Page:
Intergroup Dialogue is a face-to-face, curriculum-based, and facilitated conversation between members of different social identity groups, to encourage student participants to explore singular and intersecting aspects of their identities while critically examining dynamics of power, privilege, diversity and inequity in society, as well as building skills for commitment to social responsibility and action. The methodology, which blends theory and experiential learning and includes personal story-sharing, reflection activities, and dialogue across difference, was first developed at University of Michigan-Ann Arbor, and has been widely researched and adopted by many college campuses in the US and across the globe.
Many US liberal arts colleges, having a multicultural student body, are committed to exploring various aspects of diversity and identity. However, in Facilitating Intergroup Dialogue: Bridging Difference, Catalyzing Change, Biren A. Nagda et al. note that this focus on diversity often tends to be limited to the classroom: “the structural and curricular diversity simultaneously supports and challenges intergroup relations on campus…[there is an] intellectual interest in diversity that might be theoretically or passively consumed rather than authentically practiced as part of the educational process.” Intergroup Dialogue (IGD) aims to bridge this gap by bringing together students who are willing to engage in interpersonal risk to transform intergroup relationships on campus.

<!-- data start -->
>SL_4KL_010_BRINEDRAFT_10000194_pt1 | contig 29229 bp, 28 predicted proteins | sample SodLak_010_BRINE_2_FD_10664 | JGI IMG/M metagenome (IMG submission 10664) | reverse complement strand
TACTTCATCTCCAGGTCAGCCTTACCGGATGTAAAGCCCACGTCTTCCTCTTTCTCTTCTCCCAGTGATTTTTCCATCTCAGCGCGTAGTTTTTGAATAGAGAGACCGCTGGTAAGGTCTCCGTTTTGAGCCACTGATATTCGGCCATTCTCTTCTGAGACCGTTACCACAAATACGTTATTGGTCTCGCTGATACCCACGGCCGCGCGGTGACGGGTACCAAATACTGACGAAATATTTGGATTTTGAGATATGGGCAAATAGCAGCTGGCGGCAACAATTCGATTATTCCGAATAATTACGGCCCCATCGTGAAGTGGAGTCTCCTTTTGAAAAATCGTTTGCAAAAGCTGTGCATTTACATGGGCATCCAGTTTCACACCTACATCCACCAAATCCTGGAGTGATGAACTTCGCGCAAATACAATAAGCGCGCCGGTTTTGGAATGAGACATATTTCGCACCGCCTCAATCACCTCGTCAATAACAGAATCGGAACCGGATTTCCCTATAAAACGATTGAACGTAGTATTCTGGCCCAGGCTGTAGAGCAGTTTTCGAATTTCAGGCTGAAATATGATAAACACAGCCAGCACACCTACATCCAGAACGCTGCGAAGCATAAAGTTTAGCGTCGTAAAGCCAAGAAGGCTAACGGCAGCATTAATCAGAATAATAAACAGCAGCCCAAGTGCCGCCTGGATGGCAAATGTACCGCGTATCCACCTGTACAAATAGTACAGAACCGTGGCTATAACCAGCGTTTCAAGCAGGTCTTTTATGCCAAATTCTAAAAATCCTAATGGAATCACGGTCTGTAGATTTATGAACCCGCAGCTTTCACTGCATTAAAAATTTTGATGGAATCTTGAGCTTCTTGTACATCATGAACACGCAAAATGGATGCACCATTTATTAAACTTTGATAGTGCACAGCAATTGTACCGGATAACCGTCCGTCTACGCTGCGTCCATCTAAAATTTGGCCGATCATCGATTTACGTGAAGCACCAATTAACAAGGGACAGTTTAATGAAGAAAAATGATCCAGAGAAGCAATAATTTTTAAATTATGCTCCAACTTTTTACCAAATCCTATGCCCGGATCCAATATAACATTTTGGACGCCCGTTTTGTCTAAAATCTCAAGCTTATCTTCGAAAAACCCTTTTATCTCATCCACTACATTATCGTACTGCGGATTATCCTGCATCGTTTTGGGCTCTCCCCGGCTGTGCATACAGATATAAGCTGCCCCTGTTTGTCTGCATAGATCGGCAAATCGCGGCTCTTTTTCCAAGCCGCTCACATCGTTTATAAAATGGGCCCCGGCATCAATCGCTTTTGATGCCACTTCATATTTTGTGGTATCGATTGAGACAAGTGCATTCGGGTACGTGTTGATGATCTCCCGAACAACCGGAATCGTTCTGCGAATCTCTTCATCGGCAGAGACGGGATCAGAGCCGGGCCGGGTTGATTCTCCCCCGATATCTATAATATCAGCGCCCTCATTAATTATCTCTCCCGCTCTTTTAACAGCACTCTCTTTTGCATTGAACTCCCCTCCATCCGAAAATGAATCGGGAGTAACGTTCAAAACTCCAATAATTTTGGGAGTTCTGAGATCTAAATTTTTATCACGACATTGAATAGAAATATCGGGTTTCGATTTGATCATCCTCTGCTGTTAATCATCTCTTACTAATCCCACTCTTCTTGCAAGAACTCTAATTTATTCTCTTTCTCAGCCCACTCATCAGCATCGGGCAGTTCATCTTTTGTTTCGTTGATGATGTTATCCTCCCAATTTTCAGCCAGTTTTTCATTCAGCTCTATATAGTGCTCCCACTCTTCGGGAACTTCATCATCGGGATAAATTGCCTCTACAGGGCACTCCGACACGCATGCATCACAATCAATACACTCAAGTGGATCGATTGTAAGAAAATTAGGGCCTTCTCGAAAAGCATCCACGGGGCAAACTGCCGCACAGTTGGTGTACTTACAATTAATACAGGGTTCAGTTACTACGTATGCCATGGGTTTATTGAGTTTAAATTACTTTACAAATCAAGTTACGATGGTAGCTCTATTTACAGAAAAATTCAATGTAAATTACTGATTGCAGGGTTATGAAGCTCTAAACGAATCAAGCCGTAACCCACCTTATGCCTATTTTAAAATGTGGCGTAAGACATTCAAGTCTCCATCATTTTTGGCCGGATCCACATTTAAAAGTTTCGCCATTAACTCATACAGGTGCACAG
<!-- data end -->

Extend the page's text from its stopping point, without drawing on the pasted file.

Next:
IGD is structured as an intensive 8 weeks course for up to 16 participants and consists of: small group and large group facilitated discussions on one identity; personal sharing; readings; journaling; and one on one sessions with facilitators. That said, learning in inter-group dialogue mainly happens through personal sharing, and growth in self-awareness.
The dialogue topic for Semester I, AY 2018-2019 will be chosen from the following options:
(i) Religion & Spirituality
(ii) Sexuality & Sexual Orientation
The 8-week program aims to create a safe space for students to engage in open and honest conversations about identity, diversity, and power and privilege in relation to their own lives and in their interactions with other people on or off campus. IGD will prepare students to live and work in a diverse world, and make educated choices that advance equity, social justice, and conflict resolution.
Here are some concrete ways in which IGD can benefit Yale-NUS students: